Fisher Space Pen AG7 (Amazon)
Fermi's Paradox speculates that the fact that our civilization has not yet encountered evidence of alien civilization implies that such life must not exist. In "Tapeworm Logic," Charlie Stross brilliantly skewers this by looking at the version of Fermi's Paradox that a tapeworm-philosopher might arrive at:
Our tapeworm-philosopher gets its teeth into the subject. Given that the human is so clearly designed to be hospitable to tapeworm-kind, then it follows that if there are more humans, other humans out there beyond the anus, then they, too, must be hospitable to tapeworm-kind. Tapeworm-kind has become aware of itself existing in the human; it is logical to assume that if other humans exist then there must be other tapeworms, and if travel between humans is possible—and we infer that it might be, from the disappearance of our egg sacs through the anus of the human—then sooner or later humans interacting in the broader universe might exchange eggs from these hypothetical alien tapeworms, in which case, visitors! Because the human was already here before we became self-aware, it clearly existed for a long time before us. So if there are many humans, there has been a lot of time for the alien tapeworm-visitors to reach us. So where are they?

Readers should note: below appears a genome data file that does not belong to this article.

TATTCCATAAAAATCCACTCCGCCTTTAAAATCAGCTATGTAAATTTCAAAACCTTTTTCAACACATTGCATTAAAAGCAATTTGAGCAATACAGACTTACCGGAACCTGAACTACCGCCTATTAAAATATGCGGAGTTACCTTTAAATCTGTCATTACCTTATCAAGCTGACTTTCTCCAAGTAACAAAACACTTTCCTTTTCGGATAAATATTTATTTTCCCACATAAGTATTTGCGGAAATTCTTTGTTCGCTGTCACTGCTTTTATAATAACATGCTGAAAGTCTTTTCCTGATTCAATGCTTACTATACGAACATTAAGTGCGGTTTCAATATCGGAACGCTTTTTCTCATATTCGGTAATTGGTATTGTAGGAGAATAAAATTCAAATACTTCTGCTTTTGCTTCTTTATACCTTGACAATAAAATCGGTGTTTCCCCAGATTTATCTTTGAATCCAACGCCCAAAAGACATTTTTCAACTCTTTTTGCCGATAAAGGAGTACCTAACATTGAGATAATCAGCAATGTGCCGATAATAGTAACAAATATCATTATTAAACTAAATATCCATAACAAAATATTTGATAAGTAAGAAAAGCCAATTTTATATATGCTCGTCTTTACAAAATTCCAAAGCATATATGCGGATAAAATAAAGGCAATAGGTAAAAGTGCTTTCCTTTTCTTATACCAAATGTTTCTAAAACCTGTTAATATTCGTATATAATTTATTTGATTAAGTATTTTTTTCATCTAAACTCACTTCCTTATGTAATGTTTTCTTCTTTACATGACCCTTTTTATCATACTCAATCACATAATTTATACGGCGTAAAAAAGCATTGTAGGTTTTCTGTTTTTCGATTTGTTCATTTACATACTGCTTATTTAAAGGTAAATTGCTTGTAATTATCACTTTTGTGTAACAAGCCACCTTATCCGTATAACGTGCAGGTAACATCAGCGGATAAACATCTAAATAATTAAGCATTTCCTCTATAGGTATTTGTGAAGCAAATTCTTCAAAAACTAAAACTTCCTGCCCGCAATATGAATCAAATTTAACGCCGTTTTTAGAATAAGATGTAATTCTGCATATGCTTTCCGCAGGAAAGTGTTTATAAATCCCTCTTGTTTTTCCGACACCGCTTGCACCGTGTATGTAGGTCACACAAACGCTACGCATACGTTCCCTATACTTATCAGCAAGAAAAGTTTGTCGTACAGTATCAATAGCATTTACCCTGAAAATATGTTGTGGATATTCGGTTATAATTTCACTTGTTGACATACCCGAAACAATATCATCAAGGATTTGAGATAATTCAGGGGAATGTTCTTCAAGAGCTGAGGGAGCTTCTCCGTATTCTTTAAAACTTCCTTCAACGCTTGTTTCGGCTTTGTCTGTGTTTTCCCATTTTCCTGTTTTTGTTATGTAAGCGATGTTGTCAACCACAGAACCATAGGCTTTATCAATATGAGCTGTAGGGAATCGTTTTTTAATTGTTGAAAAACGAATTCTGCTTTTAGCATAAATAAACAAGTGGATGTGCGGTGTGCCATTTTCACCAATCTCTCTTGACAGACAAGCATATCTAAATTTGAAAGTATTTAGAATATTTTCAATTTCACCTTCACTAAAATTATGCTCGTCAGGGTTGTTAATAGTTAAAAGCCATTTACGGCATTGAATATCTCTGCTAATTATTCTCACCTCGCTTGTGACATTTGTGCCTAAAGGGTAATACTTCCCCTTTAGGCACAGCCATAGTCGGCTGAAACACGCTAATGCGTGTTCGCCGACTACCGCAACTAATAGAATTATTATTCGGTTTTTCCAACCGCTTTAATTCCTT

Welcome to the Fermi paradox, mired in shit. Shall we itemize the errors that the tapeworm is making in its analysis?
(Image: segments, a Creative Commons Attribution (2.0) image from istolethetv's photostream)
There will be no bacon on Elon Musk's Mars
Elon Musk would like you to know that he is not trying to be the Emperor of Mars
and has no authority to ban meat there. (Thanks Carl Franzen!) — Maggie
It's been a good week for pedantry
. In a guest blog post at Scientific American, Kyle Hill discusses the durability of spaceship windows — both in the real world, and in Joss Whedon's movie Serenity
. Spaceship windows have to be incredibly tough, because even tiny chips of paint become dangerous projectiles in space. But how would they stand up to frontal attack by a spear?
Physics has the answers. — Maggie
Bacteria living zero-gravity environments become more virulent. People living in zero-gravity environments have less-than-fully-functional immune systems. The result is a danger for space travelers that few of us on Earth ever think about
— even though a lot of early astronauts, right up through the Apollo program, suffered severe infections in flight, or shortly after landing. Ed Yong's article for Wired UK from 2011 is a reminder that there's a lot of details that need to be worked out before humanity can become a space-faring species. We've got more worry about up there than just radiation